Why Publishers Are About To Go Data Crazy

This post, by Sachin Kamdar, originally appeared on the PBS Mediashift site on 1/17/12.

The following is a guest post from Sachin Kamdar, the CEO and co-founder of Parse.ly. Currently in stealth, Parse.ly provides a new set of performance metrics, specifically tailored to publishers’ needs. Here, Kamdar explores the new age of data and how publishers will be a part of it.

We spend too much time talking about how publishers are adapting to the rise of the web, and very few moments trying to understand the unique challenges their businesses face.

Many pundits have criticized the industry’s inability to adapt their business models to a new web-first world. But it’s not the publishers that aren’t adapting — it’s their toolbelts that haven’t evolved to meet most acute needs.

The printing press is a great example of a technology that was quickly and widely adopted, and believe it or not, evolved rather quickly over the course of the last century. I’d argue that publishers are better at adapting to change than we give them credit for.

For example, we rarely ever acknowledge that Bloomberg and Thomson Reuters were into "big data" long before it became a buzzword.

And while the advances in media consumption technology for readers have been rapid, the publisher side of web technology hasn’t kept up with the pace. Publishers have been running a marathon in a pair of shoes that are four sizes too small.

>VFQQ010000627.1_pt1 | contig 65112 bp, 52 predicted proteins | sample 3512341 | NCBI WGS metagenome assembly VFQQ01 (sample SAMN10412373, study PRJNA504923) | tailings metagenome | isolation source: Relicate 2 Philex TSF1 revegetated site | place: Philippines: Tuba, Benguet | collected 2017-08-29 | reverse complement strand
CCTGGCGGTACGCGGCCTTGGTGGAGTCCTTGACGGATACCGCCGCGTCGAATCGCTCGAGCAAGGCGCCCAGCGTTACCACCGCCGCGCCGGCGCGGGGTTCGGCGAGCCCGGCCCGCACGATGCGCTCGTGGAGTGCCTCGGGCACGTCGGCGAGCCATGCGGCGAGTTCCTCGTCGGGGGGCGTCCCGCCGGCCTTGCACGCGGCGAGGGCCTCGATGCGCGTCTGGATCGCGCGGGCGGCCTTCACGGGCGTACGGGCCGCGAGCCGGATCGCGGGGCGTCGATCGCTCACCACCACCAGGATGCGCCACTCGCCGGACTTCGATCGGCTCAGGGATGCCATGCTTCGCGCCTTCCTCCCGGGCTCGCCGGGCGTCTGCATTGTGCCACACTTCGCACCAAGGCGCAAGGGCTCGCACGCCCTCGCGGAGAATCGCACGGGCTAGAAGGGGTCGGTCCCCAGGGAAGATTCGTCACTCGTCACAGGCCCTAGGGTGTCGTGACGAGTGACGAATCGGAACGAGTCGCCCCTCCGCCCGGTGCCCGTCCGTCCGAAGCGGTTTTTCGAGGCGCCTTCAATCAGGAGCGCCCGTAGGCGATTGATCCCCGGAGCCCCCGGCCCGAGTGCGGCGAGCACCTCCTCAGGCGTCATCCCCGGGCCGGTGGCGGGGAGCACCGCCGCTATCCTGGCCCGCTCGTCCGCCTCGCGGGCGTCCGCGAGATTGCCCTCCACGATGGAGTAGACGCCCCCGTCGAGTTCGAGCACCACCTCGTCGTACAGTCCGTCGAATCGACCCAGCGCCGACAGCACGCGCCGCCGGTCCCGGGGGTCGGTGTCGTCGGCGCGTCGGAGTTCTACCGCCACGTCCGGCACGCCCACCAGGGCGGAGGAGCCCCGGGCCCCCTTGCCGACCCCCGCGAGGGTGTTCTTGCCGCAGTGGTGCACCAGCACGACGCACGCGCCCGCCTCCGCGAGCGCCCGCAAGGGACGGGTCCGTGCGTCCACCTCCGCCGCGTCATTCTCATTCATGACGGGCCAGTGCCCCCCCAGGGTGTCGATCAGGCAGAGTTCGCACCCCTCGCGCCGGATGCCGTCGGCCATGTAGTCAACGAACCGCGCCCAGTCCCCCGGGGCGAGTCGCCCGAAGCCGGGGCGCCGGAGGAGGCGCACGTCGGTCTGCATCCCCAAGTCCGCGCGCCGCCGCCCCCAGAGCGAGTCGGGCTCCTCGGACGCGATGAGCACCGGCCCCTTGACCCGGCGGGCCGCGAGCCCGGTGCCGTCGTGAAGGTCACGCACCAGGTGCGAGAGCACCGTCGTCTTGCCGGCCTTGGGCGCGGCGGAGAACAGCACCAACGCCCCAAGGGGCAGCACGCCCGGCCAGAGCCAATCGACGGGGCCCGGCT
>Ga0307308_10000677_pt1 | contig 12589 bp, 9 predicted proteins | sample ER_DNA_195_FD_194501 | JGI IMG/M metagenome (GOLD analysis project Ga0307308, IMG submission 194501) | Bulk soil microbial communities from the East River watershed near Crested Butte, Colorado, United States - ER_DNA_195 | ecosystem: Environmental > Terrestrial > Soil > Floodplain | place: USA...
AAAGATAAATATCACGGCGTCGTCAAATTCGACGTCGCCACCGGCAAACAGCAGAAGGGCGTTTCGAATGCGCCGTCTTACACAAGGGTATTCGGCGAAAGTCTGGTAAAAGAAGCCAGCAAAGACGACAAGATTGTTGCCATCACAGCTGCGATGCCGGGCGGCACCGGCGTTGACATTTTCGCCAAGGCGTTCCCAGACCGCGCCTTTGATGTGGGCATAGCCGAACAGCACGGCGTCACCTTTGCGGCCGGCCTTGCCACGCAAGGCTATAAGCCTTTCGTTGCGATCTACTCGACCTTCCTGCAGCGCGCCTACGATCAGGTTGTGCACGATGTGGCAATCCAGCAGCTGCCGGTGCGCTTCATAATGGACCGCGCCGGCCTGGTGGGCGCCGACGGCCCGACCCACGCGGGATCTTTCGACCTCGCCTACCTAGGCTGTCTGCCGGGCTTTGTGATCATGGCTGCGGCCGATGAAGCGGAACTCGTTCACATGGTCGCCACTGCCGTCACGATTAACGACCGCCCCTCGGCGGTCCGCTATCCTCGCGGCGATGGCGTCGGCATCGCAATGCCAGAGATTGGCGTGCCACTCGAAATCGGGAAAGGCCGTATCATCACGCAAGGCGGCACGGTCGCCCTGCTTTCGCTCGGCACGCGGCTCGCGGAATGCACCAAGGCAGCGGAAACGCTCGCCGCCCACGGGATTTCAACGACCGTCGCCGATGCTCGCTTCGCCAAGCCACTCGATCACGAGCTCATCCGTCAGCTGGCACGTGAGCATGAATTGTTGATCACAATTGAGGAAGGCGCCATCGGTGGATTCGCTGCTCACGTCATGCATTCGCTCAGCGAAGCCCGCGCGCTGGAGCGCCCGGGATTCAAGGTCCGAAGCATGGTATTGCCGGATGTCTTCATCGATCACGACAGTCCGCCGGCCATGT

2012 will be the year that publishers get access to sophisticated, innovative technologies that are purpose-built for their needs, and this is precisely what’s going to change in the next year. Rather than publishers having to make due with the innovations in consumer technology, the ecosystem of technology vendors will realize the huge opportunity to address publishers’ needs. The result will be great news for a publishing industry that has been stunted by poor tools for too long.  

Here’s what it’s going to look like.

Social Isn’t Just For Distribution

For as long as most of us can remember, publishers have been using the likes of Twitter and Facebook to grow readership, improve content reach, and build community. As they’ve gotten more sophisticated, it has also become apparent that they need more insight into the cause and effect of social sharing. They need to move beyond just looking the part and making nice conversation.

The social web is great for distribution, but it’s also good for measuring the performance of content. 

Unfortunately, traditional measurement and analytics tools are designed for radically different business models — typically B2B (business to business) and B2C (business to consumer) companies that sell physical goods or services. The resulting metrics are tracking for leads, or sheer volume, or purchase cause and effect. But content is an entirely different game.

After years of "one size fits all" social media measurement platforms, 2012 will be the year that publishers are going to be served with a variety of completely new offerings that are purpose-built for content-centric businesses (instead of bending an all-purpose tool to their will).

Publishers need to know what exactly caused an article to go viral — was it timely content that created a new trend? The guest author and her accompanying network? A particularly influential commenter? A confluence of factors?

Publishers generally already know what happened in the past. But what about the future?

 

 

Read the rest of the post on Mediashift.

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